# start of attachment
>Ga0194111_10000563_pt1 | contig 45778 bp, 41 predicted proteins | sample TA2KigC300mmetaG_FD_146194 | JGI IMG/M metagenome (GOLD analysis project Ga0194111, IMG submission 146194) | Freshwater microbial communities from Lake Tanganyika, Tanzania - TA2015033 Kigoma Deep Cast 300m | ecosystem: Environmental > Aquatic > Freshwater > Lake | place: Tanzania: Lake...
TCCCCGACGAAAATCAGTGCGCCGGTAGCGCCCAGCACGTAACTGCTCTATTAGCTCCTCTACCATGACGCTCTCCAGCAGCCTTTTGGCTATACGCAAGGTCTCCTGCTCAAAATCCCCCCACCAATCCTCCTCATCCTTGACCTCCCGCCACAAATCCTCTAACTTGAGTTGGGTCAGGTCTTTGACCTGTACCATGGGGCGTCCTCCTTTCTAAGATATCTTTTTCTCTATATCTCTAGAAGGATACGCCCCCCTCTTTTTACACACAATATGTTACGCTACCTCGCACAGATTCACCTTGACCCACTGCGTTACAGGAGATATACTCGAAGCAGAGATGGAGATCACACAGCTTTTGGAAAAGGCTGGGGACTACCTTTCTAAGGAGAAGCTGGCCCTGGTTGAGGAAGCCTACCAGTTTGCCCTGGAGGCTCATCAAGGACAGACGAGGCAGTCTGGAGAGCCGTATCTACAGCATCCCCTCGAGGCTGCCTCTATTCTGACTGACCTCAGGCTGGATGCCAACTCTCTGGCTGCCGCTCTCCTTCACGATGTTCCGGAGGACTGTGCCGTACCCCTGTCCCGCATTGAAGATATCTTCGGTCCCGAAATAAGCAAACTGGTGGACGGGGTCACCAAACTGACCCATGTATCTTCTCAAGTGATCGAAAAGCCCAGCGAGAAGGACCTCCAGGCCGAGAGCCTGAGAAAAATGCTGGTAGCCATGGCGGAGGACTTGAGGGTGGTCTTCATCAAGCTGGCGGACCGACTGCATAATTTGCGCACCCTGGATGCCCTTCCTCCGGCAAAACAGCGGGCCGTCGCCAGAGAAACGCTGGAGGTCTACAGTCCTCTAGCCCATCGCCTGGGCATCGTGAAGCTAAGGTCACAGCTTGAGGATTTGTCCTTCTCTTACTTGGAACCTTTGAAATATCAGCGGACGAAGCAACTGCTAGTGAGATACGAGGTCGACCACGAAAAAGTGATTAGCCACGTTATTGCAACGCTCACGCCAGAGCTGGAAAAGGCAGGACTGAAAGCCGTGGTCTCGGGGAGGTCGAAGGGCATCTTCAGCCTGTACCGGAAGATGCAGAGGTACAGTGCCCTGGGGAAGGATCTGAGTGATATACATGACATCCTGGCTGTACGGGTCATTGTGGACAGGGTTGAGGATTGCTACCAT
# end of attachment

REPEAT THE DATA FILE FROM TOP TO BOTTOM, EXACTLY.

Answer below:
>Ga0194111_10000563_pt1 | contig 45778 bp, 41 predicted proteins | sample TA2KigC300mmetaG_FD_146194 | JGI IMG/M metagenome (GOLD analysis project Ga0194111, IMG submission 146194) | Freshwater microbial communities from Lake Tanganyika, Tanzania - TA2015033 Kigoma Deep Cast 300m | ecosystem: Environmental > Aquatic > Freshwater > Lake | place: Tanzania: Lake...
TCCCCGACGAAAATCAGTGCGCCGGTAGCGCCCAGCACGTAACTGCTCTATTAGCTCCTCTACCATGACGCTCTCCAGCAGCCTTTTGGCTATACGCAAGGTCTCCTGCTCAAAATCCCCCCACCAATCCTCCTCATCCTTGACCTCCCGCCACAAATCCTCTAACTTGAGTTGGGTCAGGTCTTTGACCTGTACCATGGGGCGTCCTCCTTTCTAAGATATCTTTTTCTCTATATCTCTAGAAGGATACGCCCCCCTCTTTTTACACACAATATGTTACGCTACCTCGCACAGATTCACCTTGACCCACTGCGTTACAGGAGATATACTCGAAGCAGAGATGGAGATCACACAGCTTTTGGAAAAGGCTGGGGACTACCTTTCTAAGGAGAAGCTGGCCCTGGTTGAGGAAGCCTACCAGTTTGCCCTGGAGGCTCATCAAGGACAGACGAGGCAGTCTGGAGAGCCGTATCTACAGCATCCCCTCGAGGCTGCCTCTATTCTGACTGACCTCAGGCTGGATGCCAACTCTCTGGCTGCCGCTCTCCTTCACGATGTTCCGGAGGACTGTGCCGTACCCCTGTCCCGCATTGAAGATATCTTCGGTCCCGAAATAAGCAAACTGGTGGACGGGGTCACCAAACTGACCCATGTATCTTCTCAAGTGATCGAAAAGCCCAGCGAGAAGGACCTCCAGGCCGAGAGCCTGAGAAAAATGCTGGTAGCCATGGCGGAGGACTTGAGGGTGGTCTTCATCAAGCTGGCGGACCGACTGCATAATTTGCGCACCCTGGATGCCCTTCCTCCGGCAAAACAGCGGGCCGTCGCCAGAGAAACGCTGGAGGTCTACAGTCCTCTAGCCCATCGCCTGGGCATCGTGAAGCTAAGGTCACAGCTTGAGGATTTGTCCTTCTCTTACTTGGAACCTTTGAAATATCAGCGGACGAAGCAACTGCTAGTGAGATACGAGGTCGACCACGAAAAAGTGATTAGCCACGTTATTGCAACGCTCACGCCAGAGCTGGAAAAGGCAGGACTGAAAGCCGTGGTCTCGGGGAGGTCGAAGGGCATCTTCAGCCTGTACCGGAAGATGCAGAGGTACAGTGCCCTGGGGAAGGATCTGAGTGATATACATGACATCCTGGCTGTACGGGTCATTGTGGACAGGGTTGAGGATTGCTACCAT